Wednesday, 17 May 2017

Belfast, The Hardboard Hotel, A Spider From Mars

I was on an airplane. I was in a rental car driving very fast. I was on a ferry crossing from Stranraer in Scotland to Belfast in Northern Ireland. I was in a hotel in Belfast - the Europa Hotel - the same hotel I stayed in the first time I came to Ireland back in 1978. 
The Europa Hotel is a four star dump, less salubrious than I remember from the first time I stayed in it though it's no longer surrounded by barbed wire. It was known during the troubles as the Hardboard Hotel because the windows were frequently blown out by bombings. It's on record as being the most bombed hotel in Europe having survived thirty six bombing attacks. I've been told there's an old commercial hotel somewhere in Belfast that suffered more bombings but the Europa Hotel is much more high profile so it carries away the glittering but dubious prize.
My room was on the sixth floor. It was small and over furnished - a desk, a round table, an office chair, a small armchair, a wardrobe and a double bed. A frosted glass door lead to a tiny bathroom with a toilet, shower and washbasin, and a collection of clammy white towels. The window looked out onto a grey wall and if I sat on the desk and looked across at an acute angle and downwards I could see the loading door of the Belfast Opera House.
I don't think this was the room the Clintons stayed in back in November 1995.
I played in a place called the Black box. I had no idea what it was going to be like but it was a pleasant surprise. Amy and I played there a few years ago. I had flu at the time and some of the audience were old timers who thought I was there to recreate 1978 for them. Some of them turned up again this time but I was on top of it, and anyway they were outnumbered.
My show was in the afternoon and afterwards Woody Woodmansey was doing an In Conversation thing. I felt a strange panic rising up. I wanted to get out before he arrived. He played the drums on some of my all time favourite records.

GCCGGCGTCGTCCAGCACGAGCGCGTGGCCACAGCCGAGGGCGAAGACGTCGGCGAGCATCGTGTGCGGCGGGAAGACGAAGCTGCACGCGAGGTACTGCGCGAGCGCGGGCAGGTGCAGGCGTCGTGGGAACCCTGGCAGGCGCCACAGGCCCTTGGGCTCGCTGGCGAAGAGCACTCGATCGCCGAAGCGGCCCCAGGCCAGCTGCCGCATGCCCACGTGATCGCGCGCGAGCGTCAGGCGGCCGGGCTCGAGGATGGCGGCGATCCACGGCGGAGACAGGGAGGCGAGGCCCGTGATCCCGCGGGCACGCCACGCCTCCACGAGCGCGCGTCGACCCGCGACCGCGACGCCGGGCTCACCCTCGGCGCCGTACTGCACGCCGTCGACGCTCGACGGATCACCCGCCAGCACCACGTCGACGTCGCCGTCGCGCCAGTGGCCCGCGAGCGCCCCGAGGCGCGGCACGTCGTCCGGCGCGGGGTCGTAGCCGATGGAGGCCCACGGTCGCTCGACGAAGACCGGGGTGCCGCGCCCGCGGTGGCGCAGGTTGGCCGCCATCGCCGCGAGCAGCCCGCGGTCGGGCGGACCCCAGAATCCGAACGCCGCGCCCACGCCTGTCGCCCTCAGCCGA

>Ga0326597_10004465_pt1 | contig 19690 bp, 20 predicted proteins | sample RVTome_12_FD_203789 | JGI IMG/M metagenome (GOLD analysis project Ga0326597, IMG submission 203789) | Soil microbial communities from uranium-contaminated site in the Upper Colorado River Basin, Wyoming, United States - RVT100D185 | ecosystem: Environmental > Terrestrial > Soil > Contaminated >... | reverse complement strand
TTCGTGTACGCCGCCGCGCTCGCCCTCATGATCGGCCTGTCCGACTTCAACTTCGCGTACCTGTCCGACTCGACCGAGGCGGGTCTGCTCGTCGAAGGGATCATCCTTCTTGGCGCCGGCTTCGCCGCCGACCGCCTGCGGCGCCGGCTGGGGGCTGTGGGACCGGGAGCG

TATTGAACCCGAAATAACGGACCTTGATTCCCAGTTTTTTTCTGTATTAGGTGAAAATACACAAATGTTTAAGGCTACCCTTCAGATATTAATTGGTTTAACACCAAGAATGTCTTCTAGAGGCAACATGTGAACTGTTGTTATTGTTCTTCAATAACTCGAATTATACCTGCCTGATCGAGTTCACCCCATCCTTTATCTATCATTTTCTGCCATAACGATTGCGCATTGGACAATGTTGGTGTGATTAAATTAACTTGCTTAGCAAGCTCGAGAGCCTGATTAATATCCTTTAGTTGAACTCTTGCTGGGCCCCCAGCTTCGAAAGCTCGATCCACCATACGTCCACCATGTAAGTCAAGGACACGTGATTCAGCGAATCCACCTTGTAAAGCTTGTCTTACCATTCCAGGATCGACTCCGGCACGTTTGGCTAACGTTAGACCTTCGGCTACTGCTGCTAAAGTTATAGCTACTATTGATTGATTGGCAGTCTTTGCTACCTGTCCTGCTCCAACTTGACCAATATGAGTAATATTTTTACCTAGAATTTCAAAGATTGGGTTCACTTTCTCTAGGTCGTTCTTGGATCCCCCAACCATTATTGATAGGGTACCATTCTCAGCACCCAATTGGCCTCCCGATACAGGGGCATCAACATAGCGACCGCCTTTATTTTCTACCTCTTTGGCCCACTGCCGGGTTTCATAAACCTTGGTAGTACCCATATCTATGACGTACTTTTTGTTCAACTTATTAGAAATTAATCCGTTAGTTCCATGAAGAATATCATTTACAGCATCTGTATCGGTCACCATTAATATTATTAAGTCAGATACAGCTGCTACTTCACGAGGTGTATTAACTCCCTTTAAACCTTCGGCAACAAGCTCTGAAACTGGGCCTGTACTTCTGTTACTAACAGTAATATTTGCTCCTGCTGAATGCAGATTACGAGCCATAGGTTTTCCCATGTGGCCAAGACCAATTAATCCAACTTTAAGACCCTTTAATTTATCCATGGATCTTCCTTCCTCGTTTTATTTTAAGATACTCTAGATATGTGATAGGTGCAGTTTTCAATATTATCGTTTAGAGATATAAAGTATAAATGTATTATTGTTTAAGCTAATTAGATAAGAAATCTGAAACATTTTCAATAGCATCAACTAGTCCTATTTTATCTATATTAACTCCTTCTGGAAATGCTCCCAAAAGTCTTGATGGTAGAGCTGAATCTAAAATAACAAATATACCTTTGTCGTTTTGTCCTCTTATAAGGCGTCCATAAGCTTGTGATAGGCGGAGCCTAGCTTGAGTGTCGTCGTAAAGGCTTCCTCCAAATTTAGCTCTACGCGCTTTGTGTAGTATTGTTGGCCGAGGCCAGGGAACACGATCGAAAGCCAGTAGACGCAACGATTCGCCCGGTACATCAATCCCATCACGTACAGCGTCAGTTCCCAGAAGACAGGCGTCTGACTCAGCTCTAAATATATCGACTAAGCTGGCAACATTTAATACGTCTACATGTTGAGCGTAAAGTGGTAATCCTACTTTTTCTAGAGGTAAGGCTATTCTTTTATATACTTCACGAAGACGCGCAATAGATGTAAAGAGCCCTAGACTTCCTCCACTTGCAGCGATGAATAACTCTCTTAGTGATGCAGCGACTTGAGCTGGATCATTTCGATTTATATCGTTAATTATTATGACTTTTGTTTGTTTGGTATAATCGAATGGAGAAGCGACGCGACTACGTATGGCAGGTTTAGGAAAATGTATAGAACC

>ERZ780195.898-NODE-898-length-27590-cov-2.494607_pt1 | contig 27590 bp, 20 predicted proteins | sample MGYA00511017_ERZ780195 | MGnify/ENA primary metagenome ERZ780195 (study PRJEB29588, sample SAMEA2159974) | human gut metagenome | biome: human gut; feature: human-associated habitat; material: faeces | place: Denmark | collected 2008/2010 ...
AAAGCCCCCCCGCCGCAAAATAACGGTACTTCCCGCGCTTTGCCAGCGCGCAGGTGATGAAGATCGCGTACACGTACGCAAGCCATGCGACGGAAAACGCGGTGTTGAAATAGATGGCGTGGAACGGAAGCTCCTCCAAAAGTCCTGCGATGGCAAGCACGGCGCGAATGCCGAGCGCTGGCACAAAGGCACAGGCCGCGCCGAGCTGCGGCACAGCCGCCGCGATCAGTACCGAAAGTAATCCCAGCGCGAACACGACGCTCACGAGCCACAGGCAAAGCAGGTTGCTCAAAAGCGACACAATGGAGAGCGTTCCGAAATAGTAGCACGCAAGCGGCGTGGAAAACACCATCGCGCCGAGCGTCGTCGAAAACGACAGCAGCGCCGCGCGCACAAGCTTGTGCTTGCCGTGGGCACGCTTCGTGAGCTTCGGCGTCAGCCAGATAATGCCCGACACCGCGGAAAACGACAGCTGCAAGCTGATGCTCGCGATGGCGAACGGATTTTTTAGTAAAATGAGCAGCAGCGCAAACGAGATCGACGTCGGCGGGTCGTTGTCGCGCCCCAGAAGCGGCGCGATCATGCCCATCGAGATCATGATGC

I'm not much for meeting celebrities and musical heroes unless they know who I am and what I do and we can meet on an equal footing. Otherwise I'm just some nerdy bloke trying not to ask a load of dumb questions. 
I don't know why I worry about that, I've meet plenty of nerdy blokes who ask what they probably think are dumb questions and I love them for it. They're fans, they're into what I do, they're interested, they support me and help keep me going.
What I'm trying to say is I didn't want Woody Woodmansey to be an arsehole, and if he was I didn't want to find out about it. I thought it might be better if he remained intact, a concept, the last surviving Spider From Mars.
I didn't make it out in time. the promoter was suddenly at my side:
'Eric, I'd like to introduce you to Woody - Woody this is Eric...'
He was a perfectly approachable looking Yorkshire sort of bloke. We shook hands.
'Did you really live in Woodmansey?' I heard myself say, while some other version of me standing off to the side shouted YOU FUCKING TWAT! at me through cupped hands.
'Er, well, yeah, for a bit'
'I used to live in Hull' I offered, by way of an explanation.
'I know you did' he said.
We had a talk about Hull, who's left , what a special place it is. I stayed for his talk and it was absolutely riveting. I didn't join the queue to buy his book, I'll buy it and enjoy it when I get home rather than lug it around with me, fall asleep over it and forget where I'm up to. I know it's going to be good. 
I met him and his wife again outside, smoking cigarettes. I thanked him for the talk and we discussed the vagaries of touring. He wished me the very best of luck. They were nice people. 
I went back to the hotel and watched an episode of Last Tango In Halifax.